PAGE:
In the petition, HaMoked noted that during the world health crisis, with its different phases, the Israel Prison Service (IPS) made no attempt to respect the rights of the large population of “security” inmates – almost all of them Palestinians – and left them cut off from the outside world for much longer than necessary based on the shaky claim of a health-emergency situation. HaMoked stressed that as “security” inmates were not allowed to hold phone calls with their families even at regular times, without visits, they were literally completely isolated from the world.  HaMoked stressed that for about two years, the IPS had been prohibiting the entry to prison of minors from the oPt – as well as all relatives from the Gaza Strip (visits by the latter were later resumed following a petition by HaMoked and Al Mezan). This, while six months previously, in response to improvements in COVID 19 infection and morbidity rates, the IPS had begun allowing minors who were Israeli residents to regularly visit their loved ones in prison, regardless of whether the minors were vaccinated or not. However, despite HaMoked’s insistence, the IPS dismissively refused to reconsider the visits guideline, without any explanation. This, in grave disregard of the matter at stake – prolonged lack of contact between thousands of Palestinian children and their incarcerated parents held inside Israel contrary to the international law prohibition on the transfer of protected persons from the occupied territory. HaMoked emphasized that the continued blanket ban on prison visits by children caused a severe violation of the right to family life and other basic rights of the petitioner and those in a similar predicament, as well as their families, in particular their underage children. This also constituted a sweeping, arbitrary, disproportionate and unreasonable measure, which contradicted Israel’s Basic Law: Human Liberty and Dignity and international law, flouted the principle of the child’s best interest, and amounted to cruel and inhuman treatment.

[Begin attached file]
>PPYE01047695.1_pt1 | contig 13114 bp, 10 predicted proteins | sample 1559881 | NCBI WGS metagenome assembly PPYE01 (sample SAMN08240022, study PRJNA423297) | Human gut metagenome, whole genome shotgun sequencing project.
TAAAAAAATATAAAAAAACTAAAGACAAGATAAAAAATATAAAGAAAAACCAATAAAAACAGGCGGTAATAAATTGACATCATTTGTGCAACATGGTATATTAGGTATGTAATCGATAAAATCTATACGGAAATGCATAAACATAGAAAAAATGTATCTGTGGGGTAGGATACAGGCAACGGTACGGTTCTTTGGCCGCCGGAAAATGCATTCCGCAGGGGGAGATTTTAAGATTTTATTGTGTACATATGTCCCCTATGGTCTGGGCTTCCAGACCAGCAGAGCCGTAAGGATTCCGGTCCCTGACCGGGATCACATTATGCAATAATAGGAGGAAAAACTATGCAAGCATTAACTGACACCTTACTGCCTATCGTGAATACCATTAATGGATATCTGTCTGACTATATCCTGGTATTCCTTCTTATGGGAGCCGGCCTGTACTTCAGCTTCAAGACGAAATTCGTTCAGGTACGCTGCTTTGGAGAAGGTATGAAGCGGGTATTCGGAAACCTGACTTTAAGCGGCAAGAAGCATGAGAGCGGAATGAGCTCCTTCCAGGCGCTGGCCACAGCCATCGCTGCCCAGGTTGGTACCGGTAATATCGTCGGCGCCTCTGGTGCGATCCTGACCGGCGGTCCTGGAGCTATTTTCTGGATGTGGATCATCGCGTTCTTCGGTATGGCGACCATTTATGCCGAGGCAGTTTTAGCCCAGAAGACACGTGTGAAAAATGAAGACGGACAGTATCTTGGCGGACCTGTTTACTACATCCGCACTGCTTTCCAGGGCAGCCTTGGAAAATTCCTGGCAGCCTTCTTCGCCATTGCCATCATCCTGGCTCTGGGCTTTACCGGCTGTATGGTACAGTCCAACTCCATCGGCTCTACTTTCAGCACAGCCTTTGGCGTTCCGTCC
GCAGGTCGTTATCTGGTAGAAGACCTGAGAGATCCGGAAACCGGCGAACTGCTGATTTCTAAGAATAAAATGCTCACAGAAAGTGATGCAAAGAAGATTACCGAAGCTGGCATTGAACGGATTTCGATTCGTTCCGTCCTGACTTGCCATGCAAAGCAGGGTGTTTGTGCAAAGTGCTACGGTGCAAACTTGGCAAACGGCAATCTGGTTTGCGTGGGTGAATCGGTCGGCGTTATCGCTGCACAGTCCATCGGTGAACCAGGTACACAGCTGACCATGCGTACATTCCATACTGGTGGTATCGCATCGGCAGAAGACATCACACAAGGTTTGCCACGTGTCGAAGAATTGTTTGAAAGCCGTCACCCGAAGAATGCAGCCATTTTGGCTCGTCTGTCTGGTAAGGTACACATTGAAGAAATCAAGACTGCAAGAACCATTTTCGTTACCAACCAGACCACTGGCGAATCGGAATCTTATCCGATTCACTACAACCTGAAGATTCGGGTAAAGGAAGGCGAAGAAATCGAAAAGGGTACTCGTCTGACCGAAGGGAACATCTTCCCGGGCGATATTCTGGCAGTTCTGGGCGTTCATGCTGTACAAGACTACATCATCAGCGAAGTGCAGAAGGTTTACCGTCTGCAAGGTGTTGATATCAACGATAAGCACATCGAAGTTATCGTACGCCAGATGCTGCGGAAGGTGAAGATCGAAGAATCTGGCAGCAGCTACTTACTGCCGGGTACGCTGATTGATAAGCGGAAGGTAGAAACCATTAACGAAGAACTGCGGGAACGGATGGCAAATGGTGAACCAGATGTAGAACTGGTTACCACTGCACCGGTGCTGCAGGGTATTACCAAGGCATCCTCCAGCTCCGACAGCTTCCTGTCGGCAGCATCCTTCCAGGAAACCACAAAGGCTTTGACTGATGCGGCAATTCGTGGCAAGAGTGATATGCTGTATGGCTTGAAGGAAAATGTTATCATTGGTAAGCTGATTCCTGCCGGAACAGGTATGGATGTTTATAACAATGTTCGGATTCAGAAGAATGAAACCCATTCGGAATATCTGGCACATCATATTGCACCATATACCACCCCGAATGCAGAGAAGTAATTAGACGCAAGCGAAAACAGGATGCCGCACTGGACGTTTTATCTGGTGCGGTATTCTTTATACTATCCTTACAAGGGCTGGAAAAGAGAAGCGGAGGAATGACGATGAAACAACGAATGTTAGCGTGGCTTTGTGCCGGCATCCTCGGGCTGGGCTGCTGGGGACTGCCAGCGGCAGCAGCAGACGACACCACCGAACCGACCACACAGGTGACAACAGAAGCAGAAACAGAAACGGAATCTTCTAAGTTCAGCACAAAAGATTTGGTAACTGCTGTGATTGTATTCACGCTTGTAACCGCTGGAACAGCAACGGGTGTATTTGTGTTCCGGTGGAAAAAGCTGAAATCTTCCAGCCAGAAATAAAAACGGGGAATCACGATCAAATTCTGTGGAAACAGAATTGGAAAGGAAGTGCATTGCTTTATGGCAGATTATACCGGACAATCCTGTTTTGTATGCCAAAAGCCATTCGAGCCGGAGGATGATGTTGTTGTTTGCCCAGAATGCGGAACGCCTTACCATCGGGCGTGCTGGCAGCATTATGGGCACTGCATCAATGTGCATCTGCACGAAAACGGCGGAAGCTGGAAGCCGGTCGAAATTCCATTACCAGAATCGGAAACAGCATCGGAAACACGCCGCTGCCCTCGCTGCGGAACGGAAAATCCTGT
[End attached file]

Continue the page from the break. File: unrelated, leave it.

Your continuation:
On February 14, 2022, Judge Amit Cohen of the Beersheba Court for Administrative Affairs deleted outright the demand to revise the visits guideline and ruled that in order to be scheduled for a hearing, the petition must be reformulated to omit this demand which is a “general issue” without particular pertinence to the petitioner and as such, was under the jurisdiction of the High Court of Justice (HCJ). In a notice submitted the following day, HaMoked clarified that the IPS’ refusal to allow the petitioner’s children to visit him had been explained by the general guideline and nothing else, and given that the guideline was not part of the prison ordinance or the publicly publicized policy, the petition could not be formulated differently. Therefore, the Court decided to allow the IPS to submit a response.

On March 8, 2022, the IPS revised the visits guideline, whereby as of March 14, 2022, residents of the West Bank would be able to visit as usual according to the regular arrangements, without a vaccination requirement. The petition was therefore deleted with the parties consent. 

The petitioner was released from administrative detention on March 27, 2022, before a visit from his children.